To many adults, having health insurance is a no-brainer. It’s something you just have to have. And now under the Affordable Care Act, it’s required to have medical insurance, or pay a penalty. Even under the new law, the age group that’s the least likely to get insurance, is the healthiest.

This week on “Take Care,” Kevin Counihan, the CEO of healthcare.gov explains all the various options young people have to get insured. Healthcare.gov is the federal government’s marketplace exchange to buy health insurance.

Insuring young adults

May 13, 2016
baasiilb15 / Flickr

 

More young adults go without health insurance than any other age group. The Affordable Care Act made it possible for anyone up to age 26 to stay on his or her parent’s medical insurance. But how exactly does that work? This week on WRVO's health and wellness show "Take Care," hosts Lorraine Rapp and Linda Lowen speak with Kevin Counihan, the CEO of healthcare.gov, the federal government's health care exchange.

This week: thyroid cancers, postpartum psychosis and more

May 11, 2016

Experts are re-examining whether to consider some slow-growing abnormalities of the thyroid gland as chronic diseases to monitor, rather than as cancers to remove immediately, says Dr. Scott Albert, division chief of breast, endocrine and plastic surgery at Upstate Medical University.

Albert also explains the thyroid’s functions, the uses of scans, biopsies and radioactive iodine; and how the vast majority of thyroid cancer patients do well after treatment, which generally involves surgical removal of the gland.

cogdogblog / Flickr

The Affordable Care Act marketplaces have led to a bunch of new research. One study out this month looked at concentration of hospitals and insurance plans in New York and California.

The research on hospitals is pretty clear: fewer hospitals in a region means higher premiums.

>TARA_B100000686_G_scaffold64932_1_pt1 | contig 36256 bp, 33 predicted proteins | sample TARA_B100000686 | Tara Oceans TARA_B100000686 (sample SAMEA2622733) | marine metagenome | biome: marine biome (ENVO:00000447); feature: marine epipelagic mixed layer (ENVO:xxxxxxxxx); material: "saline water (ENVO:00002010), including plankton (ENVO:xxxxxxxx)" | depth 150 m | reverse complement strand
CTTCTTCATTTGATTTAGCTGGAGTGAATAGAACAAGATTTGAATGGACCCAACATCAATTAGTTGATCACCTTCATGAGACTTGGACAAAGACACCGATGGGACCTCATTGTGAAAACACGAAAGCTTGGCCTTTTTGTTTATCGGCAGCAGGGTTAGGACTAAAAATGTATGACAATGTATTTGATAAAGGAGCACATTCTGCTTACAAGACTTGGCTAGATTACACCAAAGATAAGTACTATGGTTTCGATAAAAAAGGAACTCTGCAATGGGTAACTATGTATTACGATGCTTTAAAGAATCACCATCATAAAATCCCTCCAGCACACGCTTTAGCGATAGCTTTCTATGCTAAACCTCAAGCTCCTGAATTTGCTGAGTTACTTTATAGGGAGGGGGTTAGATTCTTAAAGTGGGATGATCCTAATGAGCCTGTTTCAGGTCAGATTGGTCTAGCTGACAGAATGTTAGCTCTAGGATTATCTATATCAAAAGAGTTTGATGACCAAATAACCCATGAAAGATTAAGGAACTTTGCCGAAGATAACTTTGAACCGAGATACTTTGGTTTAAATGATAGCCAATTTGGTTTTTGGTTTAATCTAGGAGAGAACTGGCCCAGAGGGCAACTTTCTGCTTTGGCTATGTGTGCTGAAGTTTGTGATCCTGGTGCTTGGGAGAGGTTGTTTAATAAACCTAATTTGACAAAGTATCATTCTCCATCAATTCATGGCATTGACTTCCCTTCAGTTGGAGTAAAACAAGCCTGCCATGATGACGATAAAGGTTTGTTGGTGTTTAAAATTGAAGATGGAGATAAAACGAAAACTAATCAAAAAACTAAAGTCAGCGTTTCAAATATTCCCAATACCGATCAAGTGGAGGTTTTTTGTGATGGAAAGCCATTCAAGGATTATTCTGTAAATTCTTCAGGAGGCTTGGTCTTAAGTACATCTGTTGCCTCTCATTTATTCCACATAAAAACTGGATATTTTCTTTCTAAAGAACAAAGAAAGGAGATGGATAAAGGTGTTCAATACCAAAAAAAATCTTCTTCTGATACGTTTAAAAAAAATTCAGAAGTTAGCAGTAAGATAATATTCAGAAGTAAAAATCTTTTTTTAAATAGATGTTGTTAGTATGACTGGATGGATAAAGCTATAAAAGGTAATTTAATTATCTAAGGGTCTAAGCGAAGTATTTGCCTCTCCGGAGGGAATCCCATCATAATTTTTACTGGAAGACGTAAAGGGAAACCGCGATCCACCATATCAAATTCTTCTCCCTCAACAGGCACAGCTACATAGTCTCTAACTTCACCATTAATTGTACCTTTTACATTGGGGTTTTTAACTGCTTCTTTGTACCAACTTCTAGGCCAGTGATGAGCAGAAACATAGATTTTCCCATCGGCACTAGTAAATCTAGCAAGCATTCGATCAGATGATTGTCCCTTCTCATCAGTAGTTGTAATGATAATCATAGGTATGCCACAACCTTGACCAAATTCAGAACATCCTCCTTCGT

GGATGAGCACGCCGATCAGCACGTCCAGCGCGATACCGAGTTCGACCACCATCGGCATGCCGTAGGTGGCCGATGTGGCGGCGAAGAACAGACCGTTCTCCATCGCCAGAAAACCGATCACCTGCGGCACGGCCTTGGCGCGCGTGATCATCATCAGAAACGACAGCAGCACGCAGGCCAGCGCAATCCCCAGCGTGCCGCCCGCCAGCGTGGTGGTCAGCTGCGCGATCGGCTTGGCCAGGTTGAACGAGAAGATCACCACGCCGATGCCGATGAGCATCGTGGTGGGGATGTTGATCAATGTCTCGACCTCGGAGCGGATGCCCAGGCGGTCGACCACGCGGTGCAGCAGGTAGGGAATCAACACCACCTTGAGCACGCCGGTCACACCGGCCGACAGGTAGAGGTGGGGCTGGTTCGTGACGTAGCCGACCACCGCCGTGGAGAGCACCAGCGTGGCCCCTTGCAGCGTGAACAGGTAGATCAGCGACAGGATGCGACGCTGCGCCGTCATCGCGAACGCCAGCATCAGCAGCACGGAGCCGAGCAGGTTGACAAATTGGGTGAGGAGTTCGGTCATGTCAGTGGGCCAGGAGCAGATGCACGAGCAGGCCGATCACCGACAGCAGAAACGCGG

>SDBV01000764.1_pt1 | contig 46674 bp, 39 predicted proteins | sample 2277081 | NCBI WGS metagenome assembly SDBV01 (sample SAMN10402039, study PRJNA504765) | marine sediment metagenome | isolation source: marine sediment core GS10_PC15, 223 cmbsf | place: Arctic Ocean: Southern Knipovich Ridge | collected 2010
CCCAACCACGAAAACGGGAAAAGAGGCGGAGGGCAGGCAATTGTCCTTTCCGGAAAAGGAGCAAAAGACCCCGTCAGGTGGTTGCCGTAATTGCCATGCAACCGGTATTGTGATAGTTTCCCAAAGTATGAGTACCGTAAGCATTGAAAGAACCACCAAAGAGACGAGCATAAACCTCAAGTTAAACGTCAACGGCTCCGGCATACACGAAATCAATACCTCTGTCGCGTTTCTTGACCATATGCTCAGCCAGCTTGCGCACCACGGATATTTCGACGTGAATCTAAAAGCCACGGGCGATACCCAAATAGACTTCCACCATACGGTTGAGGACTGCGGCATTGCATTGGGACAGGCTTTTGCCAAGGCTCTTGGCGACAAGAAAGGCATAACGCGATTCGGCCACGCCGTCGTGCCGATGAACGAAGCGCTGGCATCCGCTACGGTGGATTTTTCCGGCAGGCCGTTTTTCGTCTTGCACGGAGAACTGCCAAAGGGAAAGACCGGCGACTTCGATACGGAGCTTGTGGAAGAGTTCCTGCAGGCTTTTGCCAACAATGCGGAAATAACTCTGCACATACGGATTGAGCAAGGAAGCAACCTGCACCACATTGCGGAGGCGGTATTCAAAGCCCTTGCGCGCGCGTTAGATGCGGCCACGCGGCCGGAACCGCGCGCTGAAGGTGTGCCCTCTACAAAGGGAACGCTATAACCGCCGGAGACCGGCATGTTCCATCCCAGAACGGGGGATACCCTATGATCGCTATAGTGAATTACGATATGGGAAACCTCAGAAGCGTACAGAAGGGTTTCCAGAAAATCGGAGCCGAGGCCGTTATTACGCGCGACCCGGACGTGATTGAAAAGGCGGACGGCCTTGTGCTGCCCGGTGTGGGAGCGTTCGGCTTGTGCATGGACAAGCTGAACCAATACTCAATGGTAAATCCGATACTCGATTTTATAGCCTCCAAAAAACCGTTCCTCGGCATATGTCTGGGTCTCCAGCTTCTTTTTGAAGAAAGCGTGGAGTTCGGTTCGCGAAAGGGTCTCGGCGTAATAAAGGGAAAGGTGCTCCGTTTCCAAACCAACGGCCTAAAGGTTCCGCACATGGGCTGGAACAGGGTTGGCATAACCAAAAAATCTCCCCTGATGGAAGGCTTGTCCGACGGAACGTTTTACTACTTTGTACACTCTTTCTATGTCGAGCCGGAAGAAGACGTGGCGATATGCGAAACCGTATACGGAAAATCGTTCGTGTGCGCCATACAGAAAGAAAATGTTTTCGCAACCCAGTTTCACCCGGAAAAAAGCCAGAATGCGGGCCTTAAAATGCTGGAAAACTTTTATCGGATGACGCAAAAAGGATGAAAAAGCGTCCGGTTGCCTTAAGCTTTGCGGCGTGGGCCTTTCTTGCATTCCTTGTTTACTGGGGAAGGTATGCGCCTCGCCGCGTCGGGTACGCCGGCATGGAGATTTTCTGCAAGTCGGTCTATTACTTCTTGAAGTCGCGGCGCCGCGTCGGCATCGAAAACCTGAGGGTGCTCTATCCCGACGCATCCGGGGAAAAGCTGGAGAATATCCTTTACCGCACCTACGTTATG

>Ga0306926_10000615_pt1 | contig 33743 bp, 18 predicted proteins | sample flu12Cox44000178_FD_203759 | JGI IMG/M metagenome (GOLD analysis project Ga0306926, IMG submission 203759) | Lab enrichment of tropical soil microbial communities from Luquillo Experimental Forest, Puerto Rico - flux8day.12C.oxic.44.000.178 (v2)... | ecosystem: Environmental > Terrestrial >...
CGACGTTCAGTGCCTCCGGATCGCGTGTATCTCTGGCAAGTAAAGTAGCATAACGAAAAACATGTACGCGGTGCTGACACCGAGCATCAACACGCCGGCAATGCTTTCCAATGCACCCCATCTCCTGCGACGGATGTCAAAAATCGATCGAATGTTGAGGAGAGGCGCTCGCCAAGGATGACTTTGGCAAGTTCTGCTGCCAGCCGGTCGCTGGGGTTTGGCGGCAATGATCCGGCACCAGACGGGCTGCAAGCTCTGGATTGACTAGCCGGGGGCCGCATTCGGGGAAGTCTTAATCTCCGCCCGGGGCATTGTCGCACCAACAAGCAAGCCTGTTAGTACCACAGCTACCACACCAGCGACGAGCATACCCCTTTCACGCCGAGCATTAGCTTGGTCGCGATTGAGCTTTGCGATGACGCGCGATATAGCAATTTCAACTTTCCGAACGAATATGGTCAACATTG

But on a different metric, results varied state to state: the concentration of insurance plans available in a region didn’t have the same impact on insurance prices.

Divorce later in life becoming more common

May 7, 2016
Edwin & Kelly Tofslie / Flickr

Over the last 10 years, divorce rates have been steadying in the U.S., with the exception of one age group.

This week on “Take Care,” journalist Abby Ellin tells us why, more and more, older couples seem to be splitting up. Ellin is a frequent contributor to The New York Times, and her work has also appeared in Time magazine and the Village Voice. Ellin's article, "After Full Lives Together, More Older Couples Are Divorcing," appeared in The New York Times last October.

Sam Howzit / Flickr

We’ve probably all seen a commercial at some point for medication to help a weak bladder, but it isn’t something we generally want to talk about if we have one.

This week on “Take Care,” Dr. Jenni Johnson Gabelsberg explains this problem, known as urinary incontinence, and how to fix it through physical therapy. Gabelsberg is a nationally prominent physical therapist whose focus is on pelvic floor rehabilitation. She has a doctor of physical therapy degree, and lectures widely on evaluation and treatment for female and male pelvic floor dysfunctions, such as urinary and fecal incontinence.

A love of the wilderness led a paramedic and a doctor from Syracuse to work with the National Geographic Channel adventure series “The Great Human Race.”

Todd Curtis, a paramedic who trained at Upstate Medical University and now teaches there, served as medical safety oversight director for the show, which follows two people as they re-create the conditions of early humans in remote locales in Ethiopia, Mongolia and elsewhere.

Ellen Abbott / WRVO News

Abuse of a common over-the-counter drug is the latest side effect of the heroin epidemic.

Loperamide, more commonly known by the brand name Imodium, is used by most people to treat diarrhea. But Upstate New York Poison Center clinical toxicologist Jeanna Marraffa says the drug is used by opioid addicts to get high, or to help with withdrawal symptoms. Marraffa says in large quantities it can activate some of the same receptors as opioids. The problem is, it can kill.